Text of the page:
August 2014
Homeplace & Community

Buying Local

Buying produce grown locally saves money, the environment and the farm family.

You’ve probably been told a million and one times that you should buy locally grown produce. And, you’ve also probably seen local farmers’ markets sprout up around your neighborhood everywhere. But why should you buy local? What’s the benefit to you, your community and the environment?

Local food tastes better. By buying local, you are receiving the freshest possible produce – picked just hours before delivery to your local store. Produce that travels long distances is days older. Sugars turn to starches, plant cells shrink, and produce loses its vitality and flavor.

Local food is more nutritious. Once harvested, produce quickly loses nutrients. Since local produce is sold right after it’s picked, it retains more nutrients.

Local food uses less packaging. Buying produce from a farmers’ market or from a farm itself is a no-frills process involving less packaging.

Local food supports local farmers. The American family farmer is a vanishing breed - fewer than 1,000,000 people (less than 1 percent) of Americans claim farming as a primary occupation. It’s no wonder; it’s hard to make a living when you get less than 10 cents of every retail food dollar. By buying locally, the middleman disappears and the farmer gets full retail price - in turn helping farmers continue to farm.

Local food builds community. By getting to know the farmers who grow your food, you build understanding, trust and a connection to your neighbors and your environment. The weather, the seasons and the science of growing food offer great lessons in nature and agriculture. Visiting local farms with your friends and your family brings that education and appreciation to the next generation.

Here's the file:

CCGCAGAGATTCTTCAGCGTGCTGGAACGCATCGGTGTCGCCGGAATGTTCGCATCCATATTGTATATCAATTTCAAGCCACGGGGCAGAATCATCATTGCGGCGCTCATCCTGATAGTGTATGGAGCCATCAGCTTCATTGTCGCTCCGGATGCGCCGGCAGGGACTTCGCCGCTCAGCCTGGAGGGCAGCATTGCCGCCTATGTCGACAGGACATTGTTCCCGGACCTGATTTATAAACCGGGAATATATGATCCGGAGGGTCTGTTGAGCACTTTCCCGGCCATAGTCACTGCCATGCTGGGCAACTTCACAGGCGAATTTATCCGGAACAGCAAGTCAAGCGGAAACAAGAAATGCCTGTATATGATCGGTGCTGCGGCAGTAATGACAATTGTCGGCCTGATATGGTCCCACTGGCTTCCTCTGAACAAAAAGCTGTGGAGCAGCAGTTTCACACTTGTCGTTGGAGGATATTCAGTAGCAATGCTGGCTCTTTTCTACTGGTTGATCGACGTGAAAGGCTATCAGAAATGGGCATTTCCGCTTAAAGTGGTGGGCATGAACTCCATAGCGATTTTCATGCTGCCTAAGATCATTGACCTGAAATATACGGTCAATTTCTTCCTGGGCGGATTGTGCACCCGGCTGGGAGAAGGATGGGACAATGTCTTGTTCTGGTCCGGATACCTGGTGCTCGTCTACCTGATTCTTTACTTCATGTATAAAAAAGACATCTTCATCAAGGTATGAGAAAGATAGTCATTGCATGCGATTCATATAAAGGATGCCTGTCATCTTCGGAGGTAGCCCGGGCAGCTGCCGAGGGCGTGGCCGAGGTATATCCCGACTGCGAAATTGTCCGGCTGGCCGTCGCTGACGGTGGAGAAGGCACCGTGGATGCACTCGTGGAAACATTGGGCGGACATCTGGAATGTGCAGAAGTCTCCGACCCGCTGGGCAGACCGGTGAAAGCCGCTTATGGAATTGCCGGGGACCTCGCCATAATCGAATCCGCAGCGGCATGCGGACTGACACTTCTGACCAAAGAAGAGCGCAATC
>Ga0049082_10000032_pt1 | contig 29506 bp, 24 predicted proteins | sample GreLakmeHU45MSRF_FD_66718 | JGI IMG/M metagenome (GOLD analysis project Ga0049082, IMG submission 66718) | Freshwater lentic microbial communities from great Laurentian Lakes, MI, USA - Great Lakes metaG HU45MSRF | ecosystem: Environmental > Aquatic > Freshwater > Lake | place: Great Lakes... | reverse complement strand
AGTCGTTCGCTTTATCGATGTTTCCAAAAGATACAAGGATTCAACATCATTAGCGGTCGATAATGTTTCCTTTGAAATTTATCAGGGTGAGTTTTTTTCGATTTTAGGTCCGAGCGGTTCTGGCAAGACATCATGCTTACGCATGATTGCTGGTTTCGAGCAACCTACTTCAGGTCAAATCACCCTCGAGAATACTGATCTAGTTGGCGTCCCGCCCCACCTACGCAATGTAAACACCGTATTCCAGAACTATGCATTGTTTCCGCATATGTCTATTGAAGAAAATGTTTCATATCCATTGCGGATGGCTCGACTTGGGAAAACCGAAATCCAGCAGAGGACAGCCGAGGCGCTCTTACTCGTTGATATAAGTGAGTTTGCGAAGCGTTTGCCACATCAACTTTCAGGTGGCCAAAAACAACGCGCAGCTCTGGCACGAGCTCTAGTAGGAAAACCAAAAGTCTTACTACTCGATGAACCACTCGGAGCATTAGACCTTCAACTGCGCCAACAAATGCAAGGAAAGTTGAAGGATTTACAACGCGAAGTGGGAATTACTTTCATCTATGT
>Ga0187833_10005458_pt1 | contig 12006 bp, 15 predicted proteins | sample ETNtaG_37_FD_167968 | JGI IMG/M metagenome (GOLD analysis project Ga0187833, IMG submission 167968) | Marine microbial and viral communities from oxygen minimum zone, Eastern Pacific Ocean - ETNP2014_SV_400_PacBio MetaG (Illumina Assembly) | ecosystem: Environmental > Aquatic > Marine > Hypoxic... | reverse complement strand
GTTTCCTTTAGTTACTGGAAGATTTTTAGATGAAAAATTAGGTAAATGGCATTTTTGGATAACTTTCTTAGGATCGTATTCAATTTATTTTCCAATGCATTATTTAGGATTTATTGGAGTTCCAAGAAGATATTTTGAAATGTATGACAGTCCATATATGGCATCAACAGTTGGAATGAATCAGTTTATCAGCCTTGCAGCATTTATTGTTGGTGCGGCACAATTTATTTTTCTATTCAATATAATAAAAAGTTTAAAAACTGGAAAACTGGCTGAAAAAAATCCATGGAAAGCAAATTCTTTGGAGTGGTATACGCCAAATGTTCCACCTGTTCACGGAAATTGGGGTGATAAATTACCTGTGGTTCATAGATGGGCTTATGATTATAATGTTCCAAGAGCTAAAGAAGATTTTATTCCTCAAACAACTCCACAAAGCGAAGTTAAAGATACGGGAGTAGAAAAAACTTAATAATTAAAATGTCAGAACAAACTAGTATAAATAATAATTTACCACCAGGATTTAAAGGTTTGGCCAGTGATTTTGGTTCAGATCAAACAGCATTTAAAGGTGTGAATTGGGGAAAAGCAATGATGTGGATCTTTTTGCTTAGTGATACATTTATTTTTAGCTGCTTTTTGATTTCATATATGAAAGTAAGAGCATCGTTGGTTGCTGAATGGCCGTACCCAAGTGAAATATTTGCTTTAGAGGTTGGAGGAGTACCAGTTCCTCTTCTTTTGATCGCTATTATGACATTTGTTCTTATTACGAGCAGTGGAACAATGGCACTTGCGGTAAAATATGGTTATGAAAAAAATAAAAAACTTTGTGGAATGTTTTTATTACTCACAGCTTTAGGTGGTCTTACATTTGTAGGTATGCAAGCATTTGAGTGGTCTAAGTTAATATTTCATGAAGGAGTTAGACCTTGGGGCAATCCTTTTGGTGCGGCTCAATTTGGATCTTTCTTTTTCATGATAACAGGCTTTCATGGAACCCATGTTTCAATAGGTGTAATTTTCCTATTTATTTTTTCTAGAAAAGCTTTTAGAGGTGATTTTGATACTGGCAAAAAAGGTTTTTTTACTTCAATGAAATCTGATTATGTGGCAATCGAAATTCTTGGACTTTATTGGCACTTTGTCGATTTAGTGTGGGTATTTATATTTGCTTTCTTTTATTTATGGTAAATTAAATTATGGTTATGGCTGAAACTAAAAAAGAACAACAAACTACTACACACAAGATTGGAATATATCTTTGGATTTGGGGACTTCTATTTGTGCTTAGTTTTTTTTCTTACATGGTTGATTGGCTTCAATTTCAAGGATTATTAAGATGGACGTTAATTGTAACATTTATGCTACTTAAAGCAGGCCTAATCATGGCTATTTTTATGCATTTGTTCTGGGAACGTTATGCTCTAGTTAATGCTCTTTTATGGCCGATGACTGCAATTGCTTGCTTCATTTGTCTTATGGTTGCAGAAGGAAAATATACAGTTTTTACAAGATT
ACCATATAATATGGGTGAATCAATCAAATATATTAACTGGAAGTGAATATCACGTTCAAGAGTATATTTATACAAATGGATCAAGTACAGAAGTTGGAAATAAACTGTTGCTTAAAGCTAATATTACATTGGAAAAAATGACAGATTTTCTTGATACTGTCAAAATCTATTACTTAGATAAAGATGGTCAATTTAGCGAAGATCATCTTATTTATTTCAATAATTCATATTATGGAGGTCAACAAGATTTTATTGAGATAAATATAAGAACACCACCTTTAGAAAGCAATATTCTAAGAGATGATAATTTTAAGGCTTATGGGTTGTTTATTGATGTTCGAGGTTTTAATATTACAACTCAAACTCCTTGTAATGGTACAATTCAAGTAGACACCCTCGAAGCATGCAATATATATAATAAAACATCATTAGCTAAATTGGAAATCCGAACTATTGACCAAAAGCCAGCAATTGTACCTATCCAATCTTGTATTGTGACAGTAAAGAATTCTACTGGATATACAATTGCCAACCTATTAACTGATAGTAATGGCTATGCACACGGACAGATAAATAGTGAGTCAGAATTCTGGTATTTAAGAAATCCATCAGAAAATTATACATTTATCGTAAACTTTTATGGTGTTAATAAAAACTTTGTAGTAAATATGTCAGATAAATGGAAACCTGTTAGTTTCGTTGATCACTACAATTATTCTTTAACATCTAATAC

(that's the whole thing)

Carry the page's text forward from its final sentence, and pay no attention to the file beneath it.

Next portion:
Local food preserves open space. Do you enjoy visiting the countryside where you see lush fields of crops, meadows of wildflowers, picturesque barns and rolling pastures? Well, this should also serve as a reminder that our treasured agricultural landscape survives only when farms are financially viable. By spending your money on locally grown food, you’re increasing the value of the land to the farmer and making development less likely.

Local food keeps taxes in check. For every $1 in revenue raised by residential development, governments spend $1.17 on services, which increases taxes. For every $1 in revenue raised by a farm, a forest or open space, governments spend $0.34 on services. You do the math.

Local food supports the environment and benefits wildlife. Family farmers tend to be good stewards of the land – they respect and value fertile soil and clean water. And their farms provide the fields, meadows, forests, ponds and buildings that are the habitat for many beloved and important species of wildlife. In addition, buying local also reduces the use of fossil fuels and helps to protect the environment from harmful exhaust fumes.

Local food is about the future. Supporting local farms today helps keep those farms in your community, ensuring your children and grandchildren have access to nourishing, flavorful and abundant food. When you choose to buy locally and make your choices known, you raise the consciousness of your family, friends and neighbors.

Hopefully this gives you some food for thought when you consider buying fruits and vegetables in the coming summer months. Let’s support our local farmers.

Sources: LocalHarvest.org, Community Alliance with Family Farmers and SustainableTable.org

Angela Treadaway is a Regional Extension Agent in Food Safety. For any questions on food safety or preparation of vegetables, contact her at 205-410-3696 or your local county Extension office.